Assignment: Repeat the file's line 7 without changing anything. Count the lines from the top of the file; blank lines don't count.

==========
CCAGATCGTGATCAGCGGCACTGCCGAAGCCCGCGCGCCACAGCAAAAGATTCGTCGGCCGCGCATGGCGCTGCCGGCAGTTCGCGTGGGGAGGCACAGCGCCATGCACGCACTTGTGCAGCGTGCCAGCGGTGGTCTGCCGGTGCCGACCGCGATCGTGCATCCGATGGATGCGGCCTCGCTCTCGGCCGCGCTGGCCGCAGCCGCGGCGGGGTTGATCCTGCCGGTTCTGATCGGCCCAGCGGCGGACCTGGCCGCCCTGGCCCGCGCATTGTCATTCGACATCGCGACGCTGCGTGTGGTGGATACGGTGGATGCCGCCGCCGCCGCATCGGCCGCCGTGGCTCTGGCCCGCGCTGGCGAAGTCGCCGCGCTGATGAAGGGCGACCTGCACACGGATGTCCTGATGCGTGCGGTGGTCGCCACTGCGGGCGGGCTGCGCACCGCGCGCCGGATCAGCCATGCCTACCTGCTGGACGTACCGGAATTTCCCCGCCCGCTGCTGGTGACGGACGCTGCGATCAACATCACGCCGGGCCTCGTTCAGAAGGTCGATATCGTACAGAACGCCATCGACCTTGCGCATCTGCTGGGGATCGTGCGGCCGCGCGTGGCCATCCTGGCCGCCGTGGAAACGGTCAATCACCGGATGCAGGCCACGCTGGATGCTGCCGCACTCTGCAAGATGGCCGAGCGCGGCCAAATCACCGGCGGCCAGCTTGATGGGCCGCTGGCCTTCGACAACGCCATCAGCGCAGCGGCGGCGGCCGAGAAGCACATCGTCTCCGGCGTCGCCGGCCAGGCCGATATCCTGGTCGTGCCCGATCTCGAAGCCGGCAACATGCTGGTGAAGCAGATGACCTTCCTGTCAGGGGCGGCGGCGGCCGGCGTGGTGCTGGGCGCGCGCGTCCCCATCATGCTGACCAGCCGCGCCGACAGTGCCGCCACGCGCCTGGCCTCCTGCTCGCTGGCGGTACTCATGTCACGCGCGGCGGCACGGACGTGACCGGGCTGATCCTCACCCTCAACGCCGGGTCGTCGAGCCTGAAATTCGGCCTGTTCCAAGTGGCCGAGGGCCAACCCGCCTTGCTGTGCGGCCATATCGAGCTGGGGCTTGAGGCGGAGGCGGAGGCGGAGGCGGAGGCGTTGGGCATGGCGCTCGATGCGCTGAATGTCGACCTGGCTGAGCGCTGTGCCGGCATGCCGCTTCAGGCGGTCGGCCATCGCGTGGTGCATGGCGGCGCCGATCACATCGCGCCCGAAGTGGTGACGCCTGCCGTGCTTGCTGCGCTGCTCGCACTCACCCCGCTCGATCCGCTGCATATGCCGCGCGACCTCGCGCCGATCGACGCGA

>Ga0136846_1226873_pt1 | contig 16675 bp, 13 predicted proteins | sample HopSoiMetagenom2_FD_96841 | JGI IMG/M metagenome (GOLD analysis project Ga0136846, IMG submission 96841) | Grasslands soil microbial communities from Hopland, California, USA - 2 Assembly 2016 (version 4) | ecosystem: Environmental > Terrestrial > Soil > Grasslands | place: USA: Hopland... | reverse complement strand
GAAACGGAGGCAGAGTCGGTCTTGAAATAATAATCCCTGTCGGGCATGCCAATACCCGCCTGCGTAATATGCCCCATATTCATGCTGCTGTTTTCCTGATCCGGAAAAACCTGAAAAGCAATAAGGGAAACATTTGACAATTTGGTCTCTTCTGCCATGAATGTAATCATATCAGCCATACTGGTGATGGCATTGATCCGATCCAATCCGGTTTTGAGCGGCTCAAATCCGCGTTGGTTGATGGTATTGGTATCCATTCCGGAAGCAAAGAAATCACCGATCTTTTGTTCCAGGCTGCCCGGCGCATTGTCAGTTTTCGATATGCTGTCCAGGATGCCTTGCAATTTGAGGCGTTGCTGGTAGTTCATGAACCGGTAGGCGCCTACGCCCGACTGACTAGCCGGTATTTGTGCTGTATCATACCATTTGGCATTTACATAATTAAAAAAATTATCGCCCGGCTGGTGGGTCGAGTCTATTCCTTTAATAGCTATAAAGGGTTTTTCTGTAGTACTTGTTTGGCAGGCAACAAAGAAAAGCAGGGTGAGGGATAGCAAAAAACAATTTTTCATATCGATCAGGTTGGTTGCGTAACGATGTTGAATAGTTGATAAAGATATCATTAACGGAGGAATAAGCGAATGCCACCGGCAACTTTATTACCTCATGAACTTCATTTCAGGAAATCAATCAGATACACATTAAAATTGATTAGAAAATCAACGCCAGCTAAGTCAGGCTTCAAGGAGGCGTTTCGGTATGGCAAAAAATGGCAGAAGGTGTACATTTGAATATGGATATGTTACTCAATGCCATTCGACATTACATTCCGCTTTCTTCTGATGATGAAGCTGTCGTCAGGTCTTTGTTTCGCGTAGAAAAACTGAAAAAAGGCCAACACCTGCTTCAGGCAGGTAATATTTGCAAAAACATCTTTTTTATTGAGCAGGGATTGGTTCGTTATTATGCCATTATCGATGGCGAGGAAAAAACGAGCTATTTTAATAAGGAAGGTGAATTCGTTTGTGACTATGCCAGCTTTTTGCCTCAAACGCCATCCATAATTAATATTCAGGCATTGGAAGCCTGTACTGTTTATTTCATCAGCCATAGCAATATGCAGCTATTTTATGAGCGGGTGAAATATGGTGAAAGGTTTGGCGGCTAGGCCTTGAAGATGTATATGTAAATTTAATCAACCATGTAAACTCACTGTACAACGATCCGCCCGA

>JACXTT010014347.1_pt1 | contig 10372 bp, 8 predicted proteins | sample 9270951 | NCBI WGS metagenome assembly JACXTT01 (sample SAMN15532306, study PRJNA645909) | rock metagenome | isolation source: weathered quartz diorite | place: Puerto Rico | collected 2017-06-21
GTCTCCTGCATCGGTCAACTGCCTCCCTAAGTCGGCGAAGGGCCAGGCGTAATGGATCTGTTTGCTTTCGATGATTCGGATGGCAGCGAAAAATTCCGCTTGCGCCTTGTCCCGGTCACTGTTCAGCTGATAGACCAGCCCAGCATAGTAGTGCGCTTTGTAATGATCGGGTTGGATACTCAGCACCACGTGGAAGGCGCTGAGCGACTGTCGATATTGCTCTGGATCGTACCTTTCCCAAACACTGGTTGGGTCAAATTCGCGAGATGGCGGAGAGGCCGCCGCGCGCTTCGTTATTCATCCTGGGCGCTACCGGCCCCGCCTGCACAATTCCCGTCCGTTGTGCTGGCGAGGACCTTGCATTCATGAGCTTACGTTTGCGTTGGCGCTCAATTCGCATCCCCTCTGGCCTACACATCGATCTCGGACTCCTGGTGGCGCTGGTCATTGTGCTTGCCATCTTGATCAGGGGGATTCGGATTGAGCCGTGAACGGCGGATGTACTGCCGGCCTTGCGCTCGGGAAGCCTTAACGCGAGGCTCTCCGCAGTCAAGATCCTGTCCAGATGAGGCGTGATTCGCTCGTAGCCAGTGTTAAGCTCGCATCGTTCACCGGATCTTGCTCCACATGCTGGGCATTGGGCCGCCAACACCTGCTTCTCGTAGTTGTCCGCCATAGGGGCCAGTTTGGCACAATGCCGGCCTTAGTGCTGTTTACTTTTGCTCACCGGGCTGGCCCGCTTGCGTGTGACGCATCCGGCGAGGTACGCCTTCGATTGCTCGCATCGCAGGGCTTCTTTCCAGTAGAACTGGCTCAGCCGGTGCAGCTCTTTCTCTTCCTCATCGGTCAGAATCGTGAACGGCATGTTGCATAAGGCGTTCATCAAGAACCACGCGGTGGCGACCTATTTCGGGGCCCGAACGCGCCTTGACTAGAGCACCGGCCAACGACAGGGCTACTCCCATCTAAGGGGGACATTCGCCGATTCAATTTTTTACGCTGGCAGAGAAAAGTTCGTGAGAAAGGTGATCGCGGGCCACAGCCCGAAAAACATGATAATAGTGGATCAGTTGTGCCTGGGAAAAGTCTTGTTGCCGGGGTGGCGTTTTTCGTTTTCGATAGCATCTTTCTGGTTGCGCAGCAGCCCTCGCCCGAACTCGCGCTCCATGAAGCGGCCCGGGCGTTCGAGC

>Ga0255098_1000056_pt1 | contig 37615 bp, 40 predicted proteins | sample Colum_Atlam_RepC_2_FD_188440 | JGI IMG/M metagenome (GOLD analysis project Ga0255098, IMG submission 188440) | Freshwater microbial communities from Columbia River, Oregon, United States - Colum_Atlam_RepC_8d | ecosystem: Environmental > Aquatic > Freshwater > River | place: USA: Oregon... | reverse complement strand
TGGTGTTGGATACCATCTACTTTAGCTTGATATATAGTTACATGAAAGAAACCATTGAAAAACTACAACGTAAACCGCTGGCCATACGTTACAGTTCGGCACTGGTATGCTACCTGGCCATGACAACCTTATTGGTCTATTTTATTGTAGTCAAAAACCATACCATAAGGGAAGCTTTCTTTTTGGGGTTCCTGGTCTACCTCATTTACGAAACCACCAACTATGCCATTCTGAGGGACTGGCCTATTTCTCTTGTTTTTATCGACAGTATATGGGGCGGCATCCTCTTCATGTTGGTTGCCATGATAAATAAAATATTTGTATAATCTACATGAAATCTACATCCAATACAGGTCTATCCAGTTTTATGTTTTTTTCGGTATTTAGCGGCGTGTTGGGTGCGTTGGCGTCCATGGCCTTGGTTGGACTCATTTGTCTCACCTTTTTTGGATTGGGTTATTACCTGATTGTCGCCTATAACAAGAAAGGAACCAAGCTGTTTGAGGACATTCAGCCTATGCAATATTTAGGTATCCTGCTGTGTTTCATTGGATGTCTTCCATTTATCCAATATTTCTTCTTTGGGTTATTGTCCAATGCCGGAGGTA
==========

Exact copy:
TGGTGTTGGATACCATCTACTTTAGCTTGATATATAGTTACATGAAAGAAACCATTGAAAAACTACAACGTAAACCGCTGGCCATACGTTACAGTTCGGCACTGGTATGCTACCTGGCCATGACAACCTTATTGGTCTATTTTATTGTAGTCAAAAACCATACCATAAGGGAAGCTTTCTTTTTGGGGTTCCTGGTCTACCTCATTTACGAAACCACCAACTATGCCATTCTGAGGGACTGGCCTATTTCTCTTGTTTTTATCGACAGTATATGGGGCGGCATCCTCTTCATGTTGGTTGCCATGATAAATAAAATATTTGTATAATCTACATGAAATCTACATCCAATACAGGTCTATCCAGTTTTATGTTTTTTTCGGTATTTAGCGGCGTGTTGGGTGCGTTGGCGTCCATGGCCTTGGTTGGACTCATTTGTCTCACCTTTTTTGGATTGGGTTATTACCTGATTGTCGCCTATAACAAGAAAGGAACCAAGCTGTTTGAGGACATTCAGCCTATGCAATATTTAGGTATCCTGCTGTGTTTCATTGGATGTCTTCCATTTATCCAATATTTCTTCTTTGGGTTATTGTCCAATGCCGGAGGTA